[the positive thinkers say] surely it is better to obsess about one’s chances of success than about the likelihood of hell and damnation, to search one’s inner self for strengths rather than sins? The question is why one should be so inwardly preoccupied at all. Why not reach out to others in love and solidarity or peer into the natural world for some glimmer of understanding? Why retreat into anxious introspection when, as Emerson might have said, there is a vast world outside to explore? Why spend so much time working on onself when there is so much real work to be done.

And there you have it in black and white. Only completely literal-minded engagement of reality (which includes an imagined notion of “community”) counts. “Love and solidarity” are for everybody. There is no room for people who’d rather be alone most of the time, like me (and no, we’re not spending our time either brooding or having wild fantasies).  There is no room for people who can take only a tiny piece of reality as input and work wonders with it in their heads, like Einstein did with the Michaelson-Morely experiment. There is no room for art as a way of seeing. She even implies that “thinking” isn’t real work (even though later she manages to contradict herself and accuses positive thinking for reducing people’s abilities to reflect thoughtfully).

From here to deeply prejudiced ad hominens and hagiographies is a short leap.  This, in my book, is unforgivable. For all their faults, Joel Osteen and his wife do not deserve this:

He is shorter than [his wife] is…heavily gelled black hair has been styled into a definite mullet. She wears a ruffled white blouse with a black vest and slacks that do not quite mesh together at the waist, leaving a distracting white gap.

And this has precisely what relevance to the deconstruction of megachurches?  Even the poor guy’s music is not immune from random swipes that mean nothing: “extremely loud Christian rock devoid of any remotely African-derived beat.”  Apparently, in her book, African influence is necessary for musical tastes to be legitimate.

You could forgive her if she were an equal-opportunity satirist.  She is not. people she agrees with get positive portraits. In looking for an anti-Seligman in psychology, she finds Barbara Held,

“a striking woman with long black hair and a quick sense of humor”

while poor Seligman of course is of course:

“a short, solid, bullet-headed man.”

Held might truly be brilliant, I don’t know. And Seligman I think deserves some of this criticism. That does not justify this sort of writing. From prejudiced use of ad hominems, to assumption of the moral high ground (infuriatingly, she assumes that only liberals — specifically her kind of liberal — can feel compassion, work to improve the environment and donate to charities), there are lots of annoyances. This is not an easy sort of writing to read.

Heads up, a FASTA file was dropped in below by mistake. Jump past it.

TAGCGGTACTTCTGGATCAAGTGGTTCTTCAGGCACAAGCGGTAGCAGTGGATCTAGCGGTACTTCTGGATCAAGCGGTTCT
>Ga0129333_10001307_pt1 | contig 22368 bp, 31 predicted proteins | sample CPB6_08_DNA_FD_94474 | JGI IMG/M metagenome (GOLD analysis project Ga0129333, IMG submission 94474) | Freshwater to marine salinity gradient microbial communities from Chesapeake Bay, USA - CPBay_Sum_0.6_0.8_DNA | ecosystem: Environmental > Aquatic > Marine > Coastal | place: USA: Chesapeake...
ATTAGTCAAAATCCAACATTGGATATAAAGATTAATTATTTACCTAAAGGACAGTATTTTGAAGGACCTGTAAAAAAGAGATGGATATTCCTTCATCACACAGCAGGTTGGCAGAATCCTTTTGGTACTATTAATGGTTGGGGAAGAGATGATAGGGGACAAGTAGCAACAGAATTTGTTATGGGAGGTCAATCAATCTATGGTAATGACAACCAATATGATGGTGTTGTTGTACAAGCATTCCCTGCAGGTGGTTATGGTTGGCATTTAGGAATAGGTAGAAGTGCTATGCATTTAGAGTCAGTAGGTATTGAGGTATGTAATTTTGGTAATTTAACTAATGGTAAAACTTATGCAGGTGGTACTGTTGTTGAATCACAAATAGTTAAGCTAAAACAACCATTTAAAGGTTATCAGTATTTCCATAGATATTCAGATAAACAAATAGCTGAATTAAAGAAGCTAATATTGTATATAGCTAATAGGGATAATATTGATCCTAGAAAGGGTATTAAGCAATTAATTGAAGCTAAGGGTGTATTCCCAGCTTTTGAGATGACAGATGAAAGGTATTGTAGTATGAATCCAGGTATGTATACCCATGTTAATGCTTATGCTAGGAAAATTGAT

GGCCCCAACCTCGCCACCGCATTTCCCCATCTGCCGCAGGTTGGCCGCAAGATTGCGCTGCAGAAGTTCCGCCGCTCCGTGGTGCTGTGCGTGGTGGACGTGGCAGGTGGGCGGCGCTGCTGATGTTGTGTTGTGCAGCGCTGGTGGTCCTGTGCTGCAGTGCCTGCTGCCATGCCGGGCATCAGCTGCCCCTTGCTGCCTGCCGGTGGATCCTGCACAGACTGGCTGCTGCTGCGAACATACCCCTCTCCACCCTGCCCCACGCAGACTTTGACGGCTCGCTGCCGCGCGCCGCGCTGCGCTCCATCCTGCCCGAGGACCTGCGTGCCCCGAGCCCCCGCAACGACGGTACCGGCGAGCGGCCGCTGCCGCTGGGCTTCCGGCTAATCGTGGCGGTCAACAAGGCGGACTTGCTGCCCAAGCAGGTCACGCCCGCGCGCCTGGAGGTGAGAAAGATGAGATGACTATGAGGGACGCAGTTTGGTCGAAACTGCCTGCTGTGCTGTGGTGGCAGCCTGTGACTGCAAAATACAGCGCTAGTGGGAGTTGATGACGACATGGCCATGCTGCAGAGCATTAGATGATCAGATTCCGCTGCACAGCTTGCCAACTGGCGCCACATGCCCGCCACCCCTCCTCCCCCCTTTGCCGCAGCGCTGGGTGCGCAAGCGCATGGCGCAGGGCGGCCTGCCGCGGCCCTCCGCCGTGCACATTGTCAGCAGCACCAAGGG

So the short version is: there are deep flaws in the book and Ehrenreich’s thinking in general. Expect to do some work and exercise some restraint and self-discipline to extract value. Do not rush to judge her or the book, as she has rushed to judge you. There is still a major and important idea here, one that deserves attention.  Don’t ignore the message because the messenger is not perfect.

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About Venkatesh Rao

Venkat is the founder and editor-in-chief of ribbonfarm. Follow him on Twitter

Comments

  1. >”leftist” capitalized in first paragraph

    tab closed

  2. Nice.

    “literature leaves the naturally skeptical among us doubtful” – i love that!

    Ehrenreich is an activist. Pretty good at that craft actually. Knowledge work is a different trade. It’s a fair critique that it’s hard getting at the K when the author is practicing A.

  3. I have a folk theory: Thinking unpleasant thoughts is like exercising a muscle. For the untrained person, thinking unpleasant thoughts is something that’s actively painful to do. I’m sure you all know the type of person who would do anything rather than have a frank conversation about death or suffering. But like a muscle, frequently exercising this faculty gradually makes it easier to bear.

    Until modern times, nobody but the upper class was ever really overweight. The structure of society made it so that you got sufficient strenuous labor to keep the pounds off. In the same way, your brain also had sufficient exposure to the viciousness of nature not to ever be allowed to not think unpleasant thoughts.

    Nowadays, society has become comfortable enough that, if you want to, you can become flabby in both mind & body. For most people, the structure of their lives is such that if they want exercise, they have to consciously choose to do it.

    What I’ve also noticed is that different people seem to have different preternatural comfort levels with thinking unpleasant thoughts. One one extreme of the spectrum is people for which it was almost a compulsion to seek to think the most unpleasantest thoughts possible to work that muscle as much as they can. For these people, it’s sometimes hard to imagine that the vast majority of the world doesn’t operate in this fashion.

    tldr: positive thinking is mental junk food that makes you fat & happy. We can only afford to indulge in it because of the spectacular success of modern society.